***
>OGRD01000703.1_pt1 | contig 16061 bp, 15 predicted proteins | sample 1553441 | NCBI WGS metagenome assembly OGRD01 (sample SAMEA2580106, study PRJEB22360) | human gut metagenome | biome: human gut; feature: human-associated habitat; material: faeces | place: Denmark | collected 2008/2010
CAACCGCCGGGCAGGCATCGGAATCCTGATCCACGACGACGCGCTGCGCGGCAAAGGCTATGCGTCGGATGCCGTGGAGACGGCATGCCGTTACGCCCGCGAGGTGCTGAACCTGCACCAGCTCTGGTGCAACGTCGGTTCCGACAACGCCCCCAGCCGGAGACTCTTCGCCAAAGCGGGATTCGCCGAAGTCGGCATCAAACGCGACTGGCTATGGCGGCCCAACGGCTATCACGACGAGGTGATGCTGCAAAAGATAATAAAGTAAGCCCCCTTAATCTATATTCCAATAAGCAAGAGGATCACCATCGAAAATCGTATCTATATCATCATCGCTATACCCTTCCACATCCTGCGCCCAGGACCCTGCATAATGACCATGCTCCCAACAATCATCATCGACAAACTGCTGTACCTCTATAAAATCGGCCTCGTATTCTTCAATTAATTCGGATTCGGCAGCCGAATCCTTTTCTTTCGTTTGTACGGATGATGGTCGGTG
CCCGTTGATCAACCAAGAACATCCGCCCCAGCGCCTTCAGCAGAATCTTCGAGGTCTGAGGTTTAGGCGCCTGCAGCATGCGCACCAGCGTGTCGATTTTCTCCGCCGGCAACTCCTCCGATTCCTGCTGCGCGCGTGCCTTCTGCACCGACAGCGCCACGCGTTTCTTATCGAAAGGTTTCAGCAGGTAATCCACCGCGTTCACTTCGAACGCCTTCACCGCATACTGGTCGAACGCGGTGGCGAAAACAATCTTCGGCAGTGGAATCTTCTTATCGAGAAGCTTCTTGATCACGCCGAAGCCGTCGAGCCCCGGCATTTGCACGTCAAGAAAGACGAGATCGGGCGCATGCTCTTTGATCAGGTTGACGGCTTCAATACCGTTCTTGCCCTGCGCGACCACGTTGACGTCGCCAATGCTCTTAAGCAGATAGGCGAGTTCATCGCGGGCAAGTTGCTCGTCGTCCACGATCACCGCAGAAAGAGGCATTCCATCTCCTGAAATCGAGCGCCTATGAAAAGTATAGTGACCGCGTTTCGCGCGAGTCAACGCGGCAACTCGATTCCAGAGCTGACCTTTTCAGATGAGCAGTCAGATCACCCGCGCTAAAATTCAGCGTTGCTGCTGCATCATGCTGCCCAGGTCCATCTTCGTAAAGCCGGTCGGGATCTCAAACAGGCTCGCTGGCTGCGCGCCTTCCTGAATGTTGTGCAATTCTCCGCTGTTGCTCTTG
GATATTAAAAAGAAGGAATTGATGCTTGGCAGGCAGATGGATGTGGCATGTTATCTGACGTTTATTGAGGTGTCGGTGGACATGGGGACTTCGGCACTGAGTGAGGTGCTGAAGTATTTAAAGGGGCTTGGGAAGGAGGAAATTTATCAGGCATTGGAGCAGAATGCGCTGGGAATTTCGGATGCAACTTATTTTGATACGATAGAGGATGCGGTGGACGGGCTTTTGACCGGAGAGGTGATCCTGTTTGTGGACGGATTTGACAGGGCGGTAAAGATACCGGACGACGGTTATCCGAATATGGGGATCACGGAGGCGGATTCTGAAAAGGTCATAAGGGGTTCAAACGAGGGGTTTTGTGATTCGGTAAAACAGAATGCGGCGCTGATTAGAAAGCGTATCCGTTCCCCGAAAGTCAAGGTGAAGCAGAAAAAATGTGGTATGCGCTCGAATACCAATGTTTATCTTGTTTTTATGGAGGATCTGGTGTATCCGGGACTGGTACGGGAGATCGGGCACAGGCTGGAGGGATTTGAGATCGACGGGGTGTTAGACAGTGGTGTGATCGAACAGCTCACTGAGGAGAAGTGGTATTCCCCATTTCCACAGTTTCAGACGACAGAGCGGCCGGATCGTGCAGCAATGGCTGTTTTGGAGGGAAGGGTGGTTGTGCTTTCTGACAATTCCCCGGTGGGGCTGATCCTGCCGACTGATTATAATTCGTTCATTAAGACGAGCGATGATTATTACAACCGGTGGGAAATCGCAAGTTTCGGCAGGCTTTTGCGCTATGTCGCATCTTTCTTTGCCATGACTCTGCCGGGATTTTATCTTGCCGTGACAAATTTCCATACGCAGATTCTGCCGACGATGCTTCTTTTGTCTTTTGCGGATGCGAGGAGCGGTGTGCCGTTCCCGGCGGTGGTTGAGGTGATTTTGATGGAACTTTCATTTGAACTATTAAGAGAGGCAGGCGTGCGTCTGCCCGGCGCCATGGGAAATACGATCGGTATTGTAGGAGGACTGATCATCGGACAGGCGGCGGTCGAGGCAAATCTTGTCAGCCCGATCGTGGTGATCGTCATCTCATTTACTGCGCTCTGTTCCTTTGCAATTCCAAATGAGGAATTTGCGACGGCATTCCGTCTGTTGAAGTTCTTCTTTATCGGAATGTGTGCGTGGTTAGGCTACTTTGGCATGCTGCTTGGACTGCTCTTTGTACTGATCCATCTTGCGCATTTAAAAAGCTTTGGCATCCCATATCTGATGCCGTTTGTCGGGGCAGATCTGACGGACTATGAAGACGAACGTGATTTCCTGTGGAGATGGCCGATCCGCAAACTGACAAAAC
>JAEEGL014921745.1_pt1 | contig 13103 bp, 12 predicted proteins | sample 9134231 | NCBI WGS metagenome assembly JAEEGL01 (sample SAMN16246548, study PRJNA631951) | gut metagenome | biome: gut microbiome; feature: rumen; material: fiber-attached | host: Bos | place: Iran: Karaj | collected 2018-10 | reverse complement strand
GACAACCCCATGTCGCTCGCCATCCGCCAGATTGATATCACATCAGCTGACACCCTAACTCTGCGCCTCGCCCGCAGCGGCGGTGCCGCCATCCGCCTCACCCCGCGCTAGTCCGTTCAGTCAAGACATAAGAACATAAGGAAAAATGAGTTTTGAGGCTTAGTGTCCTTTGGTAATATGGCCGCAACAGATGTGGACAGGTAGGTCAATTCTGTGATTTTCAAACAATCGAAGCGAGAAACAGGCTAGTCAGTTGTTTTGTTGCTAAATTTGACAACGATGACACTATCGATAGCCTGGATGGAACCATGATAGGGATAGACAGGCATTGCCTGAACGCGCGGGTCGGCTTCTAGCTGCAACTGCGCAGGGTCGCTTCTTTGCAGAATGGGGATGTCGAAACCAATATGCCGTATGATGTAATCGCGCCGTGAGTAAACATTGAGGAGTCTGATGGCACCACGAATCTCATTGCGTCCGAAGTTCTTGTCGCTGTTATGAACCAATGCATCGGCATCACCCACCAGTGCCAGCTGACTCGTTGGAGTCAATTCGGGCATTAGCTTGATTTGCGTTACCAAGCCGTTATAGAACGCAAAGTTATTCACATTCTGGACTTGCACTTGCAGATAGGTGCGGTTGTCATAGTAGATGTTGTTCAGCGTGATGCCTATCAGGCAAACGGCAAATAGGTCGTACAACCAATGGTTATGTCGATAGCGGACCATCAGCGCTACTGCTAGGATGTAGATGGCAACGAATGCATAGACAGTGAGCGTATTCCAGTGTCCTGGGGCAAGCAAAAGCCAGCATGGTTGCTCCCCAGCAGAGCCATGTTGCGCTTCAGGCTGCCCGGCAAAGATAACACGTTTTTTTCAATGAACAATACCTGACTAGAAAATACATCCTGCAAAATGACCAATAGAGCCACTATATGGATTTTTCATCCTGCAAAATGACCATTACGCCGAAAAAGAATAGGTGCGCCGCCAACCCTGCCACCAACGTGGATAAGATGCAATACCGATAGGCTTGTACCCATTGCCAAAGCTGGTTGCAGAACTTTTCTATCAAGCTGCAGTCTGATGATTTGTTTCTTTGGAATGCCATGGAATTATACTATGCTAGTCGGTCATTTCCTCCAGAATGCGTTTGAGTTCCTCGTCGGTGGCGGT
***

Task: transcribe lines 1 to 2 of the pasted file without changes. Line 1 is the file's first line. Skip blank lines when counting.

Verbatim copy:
>OGRD01000703.1_pt1 | contig 16061 bp, 15 predicted proteins | sample 1553441 | NCBI WGS metagenome assembly OGRD01 (sample SAMEA2580106, study PRJEB22360) | human gut metagenome | biome: human gut; feature: human-associated habitat; material: faeces | place: Denmark | collected 2008/2010
CAACCGCCGGGCAGGCATCGGAATCCTGATCCACGACGACGCGCTGCGCGGCAAAGGCTATGCGTCGGATGCCGTGGAGACGGCATGCCGTTACGCCCGCGAGGTGCTGAACCTGCACCAGCTCTGGTGCAACGTCGGTTCCGACAACGCCCCCAGCCGGAGACTCTTCGCCAAAGCGGGATTCGCCGAAGTCGGCATCAAACGCGACTGGCTATGGCGGCCCAACGGCTATCACGACGAGGTGATGCTGCAAAAGATAATAAAGTAAGCCCCCTTAATCTATATTCCAATAAGCAAGAGGATCACCATCGAAAATCGTATCTATATCATCATCGCTATACCCTTCCACATCCTGCGCCCAGGACCCTGCATAATGACCATGCTCCCAACAATCATCATCGACAAACTGCTGTACCTCTATAAAATCGGCCTCGTATTCTTCAATTAATTCGGATTCGGCAGCCGAATCCTTTTCTTTCGTTTGTACGGATGATGGTCGGTG